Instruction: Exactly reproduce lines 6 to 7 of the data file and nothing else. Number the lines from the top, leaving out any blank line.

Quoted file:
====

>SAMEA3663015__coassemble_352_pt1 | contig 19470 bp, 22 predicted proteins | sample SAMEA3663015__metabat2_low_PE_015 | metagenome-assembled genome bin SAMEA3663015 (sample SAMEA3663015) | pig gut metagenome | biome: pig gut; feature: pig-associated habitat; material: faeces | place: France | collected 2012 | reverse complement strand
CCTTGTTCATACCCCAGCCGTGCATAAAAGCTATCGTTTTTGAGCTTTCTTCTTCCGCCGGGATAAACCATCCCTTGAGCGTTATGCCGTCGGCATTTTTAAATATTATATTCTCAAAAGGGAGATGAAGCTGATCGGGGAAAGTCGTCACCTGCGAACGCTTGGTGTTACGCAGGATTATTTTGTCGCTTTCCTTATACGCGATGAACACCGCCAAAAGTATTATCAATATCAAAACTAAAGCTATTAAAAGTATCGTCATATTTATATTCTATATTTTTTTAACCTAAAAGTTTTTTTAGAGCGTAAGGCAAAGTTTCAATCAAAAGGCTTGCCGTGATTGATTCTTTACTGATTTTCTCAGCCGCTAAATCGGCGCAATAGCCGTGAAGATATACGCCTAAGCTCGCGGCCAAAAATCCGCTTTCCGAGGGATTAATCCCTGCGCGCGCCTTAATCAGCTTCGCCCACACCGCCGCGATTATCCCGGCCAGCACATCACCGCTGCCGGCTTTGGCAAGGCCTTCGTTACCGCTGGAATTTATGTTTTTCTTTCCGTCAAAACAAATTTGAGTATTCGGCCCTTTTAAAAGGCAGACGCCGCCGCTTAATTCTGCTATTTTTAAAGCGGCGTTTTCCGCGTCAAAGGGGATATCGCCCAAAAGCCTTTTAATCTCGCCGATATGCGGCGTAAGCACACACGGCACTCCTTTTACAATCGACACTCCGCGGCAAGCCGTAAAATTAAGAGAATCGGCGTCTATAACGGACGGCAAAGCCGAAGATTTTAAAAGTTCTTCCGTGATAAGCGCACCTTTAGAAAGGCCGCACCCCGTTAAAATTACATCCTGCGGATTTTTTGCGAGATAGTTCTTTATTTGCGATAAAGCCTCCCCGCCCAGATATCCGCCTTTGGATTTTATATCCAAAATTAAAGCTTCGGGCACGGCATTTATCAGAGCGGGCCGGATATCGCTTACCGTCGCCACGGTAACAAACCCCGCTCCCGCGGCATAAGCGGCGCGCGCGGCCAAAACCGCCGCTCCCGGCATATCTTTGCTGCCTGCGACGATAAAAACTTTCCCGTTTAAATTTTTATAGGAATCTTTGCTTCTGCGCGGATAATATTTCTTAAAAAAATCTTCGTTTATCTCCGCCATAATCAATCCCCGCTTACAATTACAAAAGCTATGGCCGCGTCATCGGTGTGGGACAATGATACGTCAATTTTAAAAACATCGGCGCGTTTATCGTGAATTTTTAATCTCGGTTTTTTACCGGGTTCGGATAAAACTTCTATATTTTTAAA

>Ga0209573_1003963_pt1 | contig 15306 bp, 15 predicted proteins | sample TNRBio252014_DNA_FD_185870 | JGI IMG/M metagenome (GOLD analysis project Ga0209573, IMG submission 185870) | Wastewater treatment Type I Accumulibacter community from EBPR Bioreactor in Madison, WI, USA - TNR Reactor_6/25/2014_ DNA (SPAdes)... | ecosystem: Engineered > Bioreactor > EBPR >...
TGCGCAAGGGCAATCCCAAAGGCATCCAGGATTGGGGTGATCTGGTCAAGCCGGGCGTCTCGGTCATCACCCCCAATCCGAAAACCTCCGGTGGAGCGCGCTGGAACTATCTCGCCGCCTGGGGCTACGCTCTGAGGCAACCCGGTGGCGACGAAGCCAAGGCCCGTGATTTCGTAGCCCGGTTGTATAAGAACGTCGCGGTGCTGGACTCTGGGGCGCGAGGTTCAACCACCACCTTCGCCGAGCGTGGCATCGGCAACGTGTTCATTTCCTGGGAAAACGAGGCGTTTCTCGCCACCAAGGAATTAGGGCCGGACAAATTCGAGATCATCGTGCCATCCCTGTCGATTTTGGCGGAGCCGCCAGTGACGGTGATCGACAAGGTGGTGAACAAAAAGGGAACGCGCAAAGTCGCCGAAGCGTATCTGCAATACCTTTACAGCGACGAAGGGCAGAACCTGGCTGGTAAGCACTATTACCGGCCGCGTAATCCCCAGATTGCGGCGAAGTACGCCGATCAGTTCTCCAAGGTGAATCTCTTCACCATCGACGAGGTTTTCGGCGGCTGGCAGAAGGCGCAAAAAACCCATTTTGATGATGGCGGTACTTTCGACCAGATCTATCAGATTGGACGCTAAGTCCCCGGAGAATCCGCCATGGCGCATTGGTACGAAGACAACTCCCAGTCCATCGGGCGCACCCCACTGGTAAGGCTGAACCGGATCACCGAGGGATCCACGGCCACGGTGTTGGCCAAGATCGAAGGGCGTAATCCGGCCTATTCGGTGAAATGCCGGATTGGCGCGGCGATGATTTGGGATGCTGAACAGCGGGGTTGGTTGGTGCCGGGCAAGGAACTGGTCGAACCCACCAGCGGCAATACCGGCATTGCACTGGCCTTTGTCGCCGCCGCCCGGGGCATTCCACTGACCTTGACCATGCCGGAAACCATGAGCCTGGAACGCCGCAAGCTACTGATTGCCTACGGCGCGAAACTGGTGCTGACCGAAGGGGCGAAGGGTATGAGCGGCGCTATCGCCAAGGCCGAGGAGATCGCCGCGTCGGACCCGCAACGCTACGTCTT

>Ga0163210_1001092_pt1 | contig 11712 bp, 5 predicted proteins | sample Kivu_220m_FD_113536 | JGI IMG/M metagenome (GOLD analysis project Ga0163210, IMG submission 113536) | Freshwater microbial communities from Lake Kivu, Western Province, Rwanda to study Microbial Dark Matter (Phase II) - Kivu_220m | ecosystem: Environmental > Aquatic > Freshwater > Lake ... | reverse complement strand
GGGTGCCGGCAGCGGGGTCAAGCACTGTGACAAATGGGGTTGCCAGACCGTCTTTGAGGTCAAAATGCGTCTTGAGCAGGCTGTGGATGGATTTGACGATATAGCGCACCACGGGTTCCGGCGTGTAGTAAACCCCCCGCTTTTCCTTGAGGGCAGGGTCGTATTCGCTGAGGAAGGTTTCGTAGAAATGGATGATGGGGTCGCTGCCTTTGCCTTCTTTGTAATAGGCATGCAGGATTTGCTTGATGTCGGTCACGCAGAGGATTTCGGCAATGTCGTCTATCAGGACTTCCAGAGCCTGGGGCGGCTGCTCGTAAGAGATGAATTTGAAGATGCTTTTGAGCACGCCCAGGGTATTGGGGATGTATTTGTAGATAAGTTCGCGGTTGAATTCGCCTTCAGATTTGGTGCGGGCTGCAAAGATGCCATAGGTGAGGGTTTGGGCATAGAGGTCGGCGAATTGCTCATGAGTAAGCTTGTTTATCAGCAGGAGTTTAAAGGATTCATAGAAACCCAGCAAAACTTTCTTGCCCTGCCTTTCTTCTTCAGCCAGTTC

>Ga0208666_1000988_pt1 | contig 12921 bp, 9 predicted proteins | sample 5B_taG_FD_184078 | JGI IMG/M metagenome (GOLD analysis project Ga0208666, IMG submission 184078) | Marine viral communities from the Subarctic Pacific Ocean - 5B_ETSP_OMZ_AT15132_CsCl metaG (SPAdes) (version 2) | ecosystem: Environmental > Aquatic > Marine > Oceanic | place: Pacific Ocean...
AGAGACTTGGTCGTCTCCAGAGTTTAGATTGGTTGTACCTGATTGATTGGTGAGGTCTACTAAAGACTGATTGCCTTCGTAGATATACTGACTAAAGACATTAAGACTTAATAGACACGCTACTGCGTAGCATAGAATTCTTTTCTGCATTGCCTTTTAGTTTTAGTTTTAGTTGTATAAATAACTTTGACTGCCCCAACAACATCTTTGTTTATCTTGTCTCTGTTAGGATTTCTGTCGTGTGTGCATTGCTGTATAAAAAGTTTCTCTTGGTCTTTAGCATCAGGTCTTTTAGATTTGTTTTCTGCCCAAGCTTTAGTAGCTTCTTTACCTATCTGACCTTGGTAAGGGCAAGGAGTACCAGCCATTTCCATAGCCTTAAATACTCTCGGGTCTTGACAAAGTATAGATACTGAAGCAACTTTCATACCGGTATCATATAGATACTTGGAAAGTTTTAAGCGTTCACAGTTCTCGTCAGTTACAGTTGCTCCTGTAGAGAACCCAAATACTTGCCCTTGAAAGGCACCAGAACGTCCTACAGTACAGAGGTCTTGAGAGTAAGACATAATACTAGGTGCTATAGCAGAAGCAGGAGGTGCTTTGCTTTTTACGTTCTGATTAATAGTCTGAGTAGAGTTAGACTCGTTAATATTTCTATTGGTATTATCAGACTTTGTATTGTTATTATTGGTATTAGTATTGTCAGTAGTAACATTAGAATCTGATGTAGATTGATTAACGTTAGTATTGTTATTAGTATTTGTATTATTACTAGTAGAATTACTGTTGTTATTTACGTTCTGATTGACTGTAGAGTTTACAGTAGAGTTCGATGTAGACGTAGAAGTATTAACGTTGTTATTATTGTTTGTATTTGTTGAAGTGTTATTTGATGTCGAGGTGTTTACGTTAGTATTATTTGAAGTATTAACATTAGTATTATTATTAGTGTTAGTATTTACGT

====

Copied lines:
GGGTGCCGGCAGCGGGGTCAAGCACTGTGACAAATGGGGTTGCCAGACCGTCTTTGAGGTCAAAATGCGTCTTGAGCAGGCTGTGGATGGATTTGACGATATAGCGCACCACGGGTTCCGGCGTGTAGTAAACCCCCCGCTTTTCCTTGAGGGCAGGGTCGTATTCGCTGAGGAAGGTTTCGTAGAAATGGATGATGGGGTCGCTGCCTTTGCCTTCTTTGTAATAGGCATGCAGGATTTGCTTGATGTCGGTCACGCAGAGGATTTCGGCAATGTCGTCTATCAGGACTTCCAGAGCCTGGGGCGGCTGCTCGTAAGAGATGAATTTGAAGATGCTTTTGAGCACGCCCAGGGTATTGGGGATGTATTTGTAGATAAGTTCGCGGTTGAATTCGCCTTCAGATTTGGTGCGGGCTGCAAAGATGCCATAGGTGAGGGTTTGGGCATAGAGGTCGGCGAATTGCTCATGAGTAAGCTTGTTTATCAGCAGGAGTTTAAAGGATTCATAGAAACCCAGCAAAACTTTCTTGCCCTGCCTTTCTTCTTCAGCCAGTTC

>Ga0208666_1000988_pt1 | contig 12921 bp, 9 predicted proteins | sample 5B_taG_FD_184078 | JGI IMG/M metagenome (GOLD analysis project Ga0208666, IMG submission 184078) | Marine viral communities from the Subarctic Pacific Ocean - 5B_ETSP_OMZ_AT15132_CsCl metaG (SPAdes) (version 2) | ecosystem: Environmental > Aquatic > Marine > Oceanic | place: Pacific Ocean...